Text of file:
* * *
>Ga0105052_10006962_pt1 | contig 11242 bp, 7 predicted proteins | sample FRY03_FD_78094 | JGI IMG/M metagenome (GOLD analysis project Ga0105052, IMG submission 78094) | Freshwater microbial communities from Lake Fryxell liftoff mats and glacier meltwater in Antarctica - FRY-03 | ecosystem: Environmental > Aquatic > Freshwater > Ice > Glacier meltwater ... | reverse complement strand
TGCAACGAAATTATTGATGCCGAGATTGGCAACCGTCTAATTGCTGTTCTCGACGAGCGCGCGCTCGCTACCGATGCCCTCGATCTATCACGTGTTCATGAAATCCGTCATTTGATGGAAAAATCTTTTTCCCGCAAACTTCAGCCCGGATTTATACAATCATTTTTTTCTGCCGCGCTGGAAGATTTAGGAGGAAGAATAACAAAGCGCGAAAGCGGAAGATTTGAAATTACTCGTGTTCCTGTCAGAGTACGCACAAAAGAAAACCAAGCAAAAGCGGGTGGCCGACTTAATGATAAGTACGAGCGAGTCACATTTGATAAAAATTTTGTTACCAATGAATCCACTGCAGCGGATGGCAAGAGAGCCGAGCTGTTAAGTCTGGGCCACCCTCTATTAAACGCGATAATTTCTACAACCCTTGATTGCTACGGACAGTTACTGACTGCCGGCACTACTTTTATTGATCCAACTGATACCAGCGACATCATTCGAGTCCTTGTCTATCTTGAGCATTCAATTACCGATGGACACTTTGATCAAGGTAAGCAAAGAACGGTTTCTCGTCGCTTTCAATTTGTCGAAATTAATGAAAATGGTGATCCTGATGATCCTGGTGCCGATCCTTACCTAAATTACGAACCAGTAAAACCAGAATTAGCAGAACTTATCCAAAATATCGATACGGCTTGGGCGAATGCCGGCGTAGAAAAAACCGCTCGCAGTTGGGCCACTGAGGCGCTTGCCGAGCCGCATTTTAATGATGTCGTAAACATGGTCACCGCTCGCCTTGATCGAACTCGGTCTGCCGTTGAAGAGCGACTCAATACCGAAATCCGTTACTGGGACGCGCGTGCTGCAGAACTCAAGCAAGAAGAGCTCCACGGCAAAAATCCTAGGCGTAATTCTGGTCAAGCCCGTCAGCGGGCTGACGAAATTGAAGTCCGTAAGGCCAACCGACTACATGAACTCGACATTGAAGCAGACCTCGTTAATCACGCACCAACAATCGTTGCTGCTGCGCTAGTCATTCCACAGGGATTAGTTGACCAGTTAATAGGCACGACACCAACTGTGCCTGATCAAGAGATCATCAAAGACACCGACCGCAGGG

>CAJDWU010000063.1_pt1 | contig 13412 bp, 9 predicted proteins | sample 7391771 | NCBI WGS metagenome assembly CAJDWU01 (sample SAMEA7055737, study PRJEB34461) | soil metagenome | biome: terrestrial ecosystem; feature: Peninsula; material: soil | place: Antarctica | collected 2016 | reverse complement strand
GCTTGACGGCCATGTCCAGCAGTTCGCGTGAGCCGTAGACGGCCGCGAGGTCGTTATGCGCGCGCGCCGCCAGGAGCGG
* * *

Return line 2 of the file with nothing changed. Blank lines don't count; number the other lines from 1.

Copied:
TGCAACGAAATTATTGATGCCGAGATTGGCAACCGTCTAATTGCTGTTCTCGACGAGCGCGCGCTCGCTACCGATGCCCTCGATCTATCACGTGTTCATGAAATCCGTCATTTGATGGAAAAATCTTTTTCCCGCAAACTTCAGCCCGGATTTATACAATCATTTTTTTCTGCCGCGCTGGAAGATTTAGGAGGAAGAATAACAAAGCGCGAAAGCGGAAGATTTGAAATTACTCGTGTTCCTGTCAGAGTACGCACAAAAGAAAACCAAGCAAAAGCGGGTGGCCGACTTAATGATAAGTACGAGCGAGTCACATTTGATAAAAATTTTGTTACCAATGAATCCACTGCAGCGGATGGCAAGAGAGCCGAGCTGTTAAGTCTGGGCCACCCTCTATTAAACGCGATAATTTCTACAACCCTTGATTGCTACGGACAGTTACTGACTGCCGGCACTACTTTTATTGATCCAACTGATACCAGCGACATCATTCGAGTCCTTGTCTATCTTGAGCATTCAATTACCGATGGACACTTTGATCAAGGTAAGCAAAGAACGGTTTCTCGTCGCTTTCAATTTGTCGAAATTAATGAAAATGGTGATCCTGATGATCCTGGTGCCGATCCTTACCTAAATTACGAACCAGTAAAACCAGAATTAGCAGAACTTATCCAAAATATCGATACGGCTTGGGCGAATGCCGGCGTAGAAAAAACCGCTCGCAGTTGGGCCACTGAGGCGCTTGCCGAGCCGCATTTTAATGATGTCGTAAACATGGTCACCGCTCGCCTTGATCGAACTCGGTCTGCCGTTGAAGAGCGACTCAATACCGAAATCCGTTACTGGGACGCGCGTGCTGCAGAACTCAAGCAAGAAGAGCTCCACGGCAAAAATCCTAGGCGTAATTCTGGTCAAGCCCGTCAGCGGGCTGACGAAATTGAAGTCCGTAAGGCCAACCGACTACATGAACTCGACATTGAAGCAGACCTCGTTAATCACGCACCAACAATCGTTGCTGCTGCGCTAGTCATTCCACAGGGATTAGTTGACCAGTTAATAGGCACGACACCAACTGTGCCTGATCAAGAGATCATCAAAGACACCGACCGCAGGG